Monday, February 14, 2011

Gluap: an attempt at PushGP in Lua

Eventually got around to implementing a basic genetic programming system in Lua, using the subset of the Push 3.0 language as explained in the previous post.

The results on my amazingly simple test function () are not great so far, though. Some runs produce a good result, while others get stuck in bad local optima:

best program so far with fitness 4.7958315233127 (integer.dup integer.+)
best program so far with fitness 71.917763204878 (integer.dup 231 298 integer./ integer./ integer.+)
best program so far with fitness 772.44948974278 (true)

Some of this may be due to using parsimony pressure, which can prioritise suboptimal solutions that are shorter in length. I'll have to read the tome on GP that's sitting upstairs.

Also, I've only implemented very simplistic mutation so far; maybe crossover will work better?
Even for mutation, selecting from the Push 3.0 instruction set with a uniform probability might be bad, since there are so many weird EXEC and CODE instructions, which are probably less likely to be useful than the simple arithmetic and stack instructions like FLOAT.* and INTEGER.DUP.

Tuesday, February 08, 2011

Mini-side-procrastination-project: Gluap (PushGP in Lua)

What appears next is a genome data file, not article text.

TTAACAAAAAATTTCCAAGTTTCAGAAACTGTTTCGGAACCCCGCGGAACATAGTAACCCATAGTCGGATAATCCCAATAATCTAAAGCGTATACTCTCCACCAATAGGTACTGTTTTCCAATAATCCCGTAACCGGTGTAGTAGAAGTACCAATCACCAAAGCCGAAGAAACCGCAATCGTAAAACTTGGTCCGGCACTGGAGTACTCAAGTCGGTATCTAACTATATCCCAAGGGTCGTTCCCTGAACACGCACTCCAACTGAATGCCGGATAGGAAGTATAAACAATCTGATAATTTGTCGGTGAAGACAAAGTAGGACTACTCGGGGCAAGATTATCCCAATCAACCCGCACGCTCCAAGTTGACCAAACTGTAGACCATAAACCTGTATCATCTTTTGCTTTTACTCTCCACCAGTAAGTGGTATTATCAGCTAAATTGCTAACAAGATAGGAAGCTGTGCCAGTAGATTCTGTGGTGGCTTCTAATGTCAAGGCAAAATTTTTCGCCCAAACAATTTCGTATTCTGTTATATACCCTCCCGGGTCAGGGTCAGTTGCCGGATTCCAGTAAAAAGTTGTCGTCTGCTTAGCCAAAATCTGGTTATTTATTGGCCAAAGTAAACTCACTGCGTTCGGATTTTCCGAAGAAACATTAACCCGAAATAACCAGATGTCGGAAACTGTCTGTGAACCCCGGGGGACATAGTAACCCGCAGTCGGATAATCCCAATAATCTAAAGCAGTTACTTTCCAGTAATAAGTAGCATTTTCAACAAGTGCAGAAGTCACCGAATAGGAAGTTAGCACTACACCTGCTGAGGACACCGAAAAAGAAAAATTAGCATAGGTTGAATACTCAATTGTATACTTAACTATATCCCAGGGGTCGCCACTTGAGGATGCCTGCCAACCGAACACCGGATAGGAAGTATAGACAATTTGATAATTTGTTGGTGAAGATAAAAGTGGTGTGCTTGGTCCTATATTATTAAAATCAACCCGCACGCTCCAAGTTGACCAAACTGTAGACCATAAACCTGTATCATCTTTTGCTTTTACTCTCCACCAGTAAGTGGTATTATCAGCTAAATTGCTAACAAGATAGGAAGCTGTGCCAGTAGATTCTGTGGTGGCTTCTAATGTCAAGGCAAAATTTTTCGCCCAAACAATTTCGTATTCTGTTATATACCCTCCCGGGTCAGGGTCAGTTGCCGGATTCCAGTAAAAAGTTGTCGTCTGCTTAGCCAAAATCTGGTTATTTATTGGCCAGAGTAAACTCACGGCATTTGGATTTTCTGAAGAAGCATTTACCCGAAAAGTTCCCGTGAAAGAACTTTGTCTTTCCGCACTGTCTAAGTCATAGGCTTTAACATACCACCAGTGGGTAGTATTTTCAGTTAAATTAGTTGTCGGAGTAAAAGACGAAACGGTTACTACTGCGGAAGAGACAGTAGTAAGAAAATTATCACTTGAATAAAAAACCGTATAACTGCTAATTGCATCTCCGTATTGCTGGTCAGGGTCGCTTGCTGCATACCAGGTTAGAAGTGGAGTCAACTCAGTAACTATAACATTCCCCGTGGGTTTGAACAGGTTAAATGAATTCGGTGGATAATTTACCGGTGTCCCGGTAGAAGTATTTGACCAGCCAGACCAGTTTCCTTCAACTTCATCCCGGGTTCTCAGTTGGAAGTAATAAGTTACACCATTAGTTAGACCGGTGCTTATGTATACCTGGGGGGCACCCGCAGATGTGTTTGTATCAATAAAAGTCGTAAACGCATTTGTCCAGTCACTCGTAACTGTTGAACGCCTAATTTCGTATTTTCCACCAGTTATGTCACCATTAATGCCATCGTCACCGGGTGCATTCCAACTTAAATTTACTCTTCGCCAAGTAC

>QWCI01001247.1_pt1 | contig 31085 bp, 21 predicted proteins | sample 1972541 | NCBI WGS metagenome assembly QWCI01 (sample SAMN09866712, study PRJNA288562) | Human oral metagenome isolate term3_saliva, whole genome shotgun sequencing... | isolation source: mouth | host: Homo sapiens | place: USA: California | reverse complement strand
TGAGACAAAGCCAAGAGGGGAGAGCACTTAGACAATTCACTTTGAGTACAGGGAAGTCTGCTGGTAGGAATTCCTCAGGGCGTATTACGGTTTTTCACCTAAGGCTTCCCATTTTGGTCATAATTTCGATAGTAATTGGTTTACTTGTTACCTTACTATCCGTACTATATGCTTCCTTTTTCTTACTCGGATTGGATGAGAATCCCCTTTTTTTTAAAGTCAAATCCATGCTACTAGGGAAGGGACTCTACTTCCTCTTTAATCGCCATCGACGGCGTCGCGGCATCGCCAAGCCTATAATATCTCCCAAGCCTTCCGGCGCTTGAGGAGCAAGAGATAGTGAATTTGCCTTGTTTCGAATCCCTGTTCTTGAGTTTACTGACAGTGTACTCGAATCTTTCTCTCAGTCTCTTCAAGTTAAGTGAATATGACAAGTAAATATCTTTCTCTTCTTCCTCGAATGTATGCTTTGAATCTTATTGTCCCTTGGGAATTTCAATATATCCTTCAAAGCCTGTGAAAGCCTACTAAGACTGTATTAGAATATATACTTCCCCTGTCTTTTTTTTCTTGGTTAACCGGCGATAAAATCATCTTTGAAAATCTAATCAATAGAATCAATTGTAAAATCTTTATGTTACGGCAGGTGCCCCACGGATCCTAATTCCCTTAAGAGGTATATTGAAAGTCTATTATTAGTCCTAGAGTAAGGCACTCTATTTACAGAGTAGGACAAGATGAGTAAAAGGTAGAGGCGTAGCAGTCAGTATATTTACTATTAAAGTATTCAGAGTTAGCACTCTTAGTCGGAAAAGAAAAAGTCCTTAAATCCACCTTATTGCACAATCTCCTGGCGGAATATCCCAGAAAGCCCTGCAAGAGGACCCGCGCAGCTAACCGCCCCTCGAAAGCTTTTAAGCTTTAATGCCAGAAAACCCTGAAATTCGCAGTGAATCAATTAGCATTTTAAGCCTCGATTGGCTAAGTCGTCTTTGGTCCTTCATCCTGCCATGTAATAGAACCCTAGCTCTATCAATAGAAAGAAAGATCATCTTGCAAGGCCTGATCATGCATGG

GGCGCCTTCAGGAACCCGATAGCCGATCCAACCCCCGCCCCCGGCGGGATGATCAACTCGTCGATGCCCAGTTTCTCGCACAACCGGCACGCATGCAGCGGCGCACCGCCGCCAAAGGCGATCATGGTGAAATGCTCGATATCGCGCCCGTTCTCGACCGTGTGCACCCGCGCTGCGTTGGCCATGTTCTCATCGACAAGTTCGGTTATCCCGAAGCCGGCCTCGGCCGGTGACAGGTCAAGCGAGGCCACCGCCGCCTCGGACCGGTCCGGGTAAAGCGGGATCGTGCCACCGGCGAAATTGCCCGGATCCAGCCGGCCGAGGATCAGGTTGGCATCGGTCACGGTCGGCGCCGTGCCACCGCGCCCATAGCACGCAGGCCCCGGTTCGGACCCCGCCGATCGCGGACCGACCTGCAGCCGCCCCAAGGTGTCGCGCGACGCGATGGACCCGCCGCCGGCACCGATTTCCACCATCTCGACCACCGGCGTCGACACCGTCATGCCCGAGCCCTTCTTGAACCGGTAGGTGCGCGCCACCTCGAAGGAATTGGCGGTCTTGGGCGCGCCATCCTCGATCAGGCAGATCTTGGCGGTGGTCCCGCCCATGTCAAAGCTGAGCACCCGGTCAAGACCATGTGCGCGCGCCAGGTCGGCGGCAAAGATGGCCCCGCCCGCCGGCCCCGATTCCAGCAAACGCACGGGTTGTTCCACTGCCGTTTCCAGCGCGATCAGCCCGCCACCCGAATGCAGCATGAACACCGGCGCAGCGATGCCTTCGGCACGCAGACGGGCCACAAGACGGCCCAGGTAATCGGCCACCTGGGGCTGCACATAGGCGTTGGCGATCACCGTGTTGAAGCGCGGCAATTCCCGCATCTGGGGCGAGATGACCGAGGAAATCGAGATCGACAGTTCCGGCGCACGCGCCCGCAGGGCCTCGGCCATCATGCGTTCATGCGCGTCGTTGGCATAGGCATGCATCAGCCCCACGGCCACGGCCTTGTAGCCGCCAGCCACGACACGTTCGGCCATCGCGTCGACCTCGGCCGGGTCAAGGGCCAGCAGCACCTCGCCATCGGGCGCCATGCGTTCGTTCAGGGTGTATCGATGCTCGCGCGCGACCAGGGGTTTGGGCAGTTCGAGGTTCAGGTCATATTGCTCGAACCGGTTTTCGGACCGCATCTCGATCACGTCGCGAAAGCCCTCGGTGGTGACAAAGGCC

Rather than procrastinate uselessly this week, I decided to implement a barebones interpreter and library for Push 3.0, a stack-based language intended for use in evolutionary computation. For me, that means genetic programming. Never having tried Forth, this will be the first stack-based language I've ever used... the idea is interesting, especially with the gimmicky exec and code stacks, bringing up all sorts of weird possibilities for code which evolves its own control flow.

The language du jour is Lua, which feels a bit like a mix between Ruby and Python and maybe Tcl, and has a ravishingly fast JITted interpiler called LuaJIT on most x86/x64 systems.

It's going to be a mess, but hopefully a fun mess. After a few hours' work, I've got it to the point where it can do... almost nothing! It can interpret programs that consist of single number literals, though...

Edit, 2 groggy hours later

Finally, it can parse and evaluate very simple Push programs like this:
local result =
gluap.eval_program '( 5 1.23 + (4) - 5.67 FLOAT.*)'
assert_equal(1, result.pop('integer'))
assert_equal(6.9741, result.pop('float'))

If I can find time on Wednesday, the rest of the basic logic (I haven't got beyond basic arithmetic instructions yet) and maybe the beginnings of actual GP... or sleep, whichever.

Edit, 1 day and not enough sleep later

Instead of sleeping, it was more fun to add to the interpreter so that it can now execute each of the Push 3.0 simple examples correctly, including such madness as "( ARG FLOAT.DEFINE EXEC.Y ( ARG FLOAT.* 1 INTEGER.- INTEGER.DUP 0 INTEGER.> EXEC.IF ( ) EXEC.POP ) )", in some 346 lines of clumsy Lua. However, there's an intimidatingly long "type dictionary" which contains a great number of instructions of varying confusingness. Meh, maybe I can leave most of them for now and get with the GP part.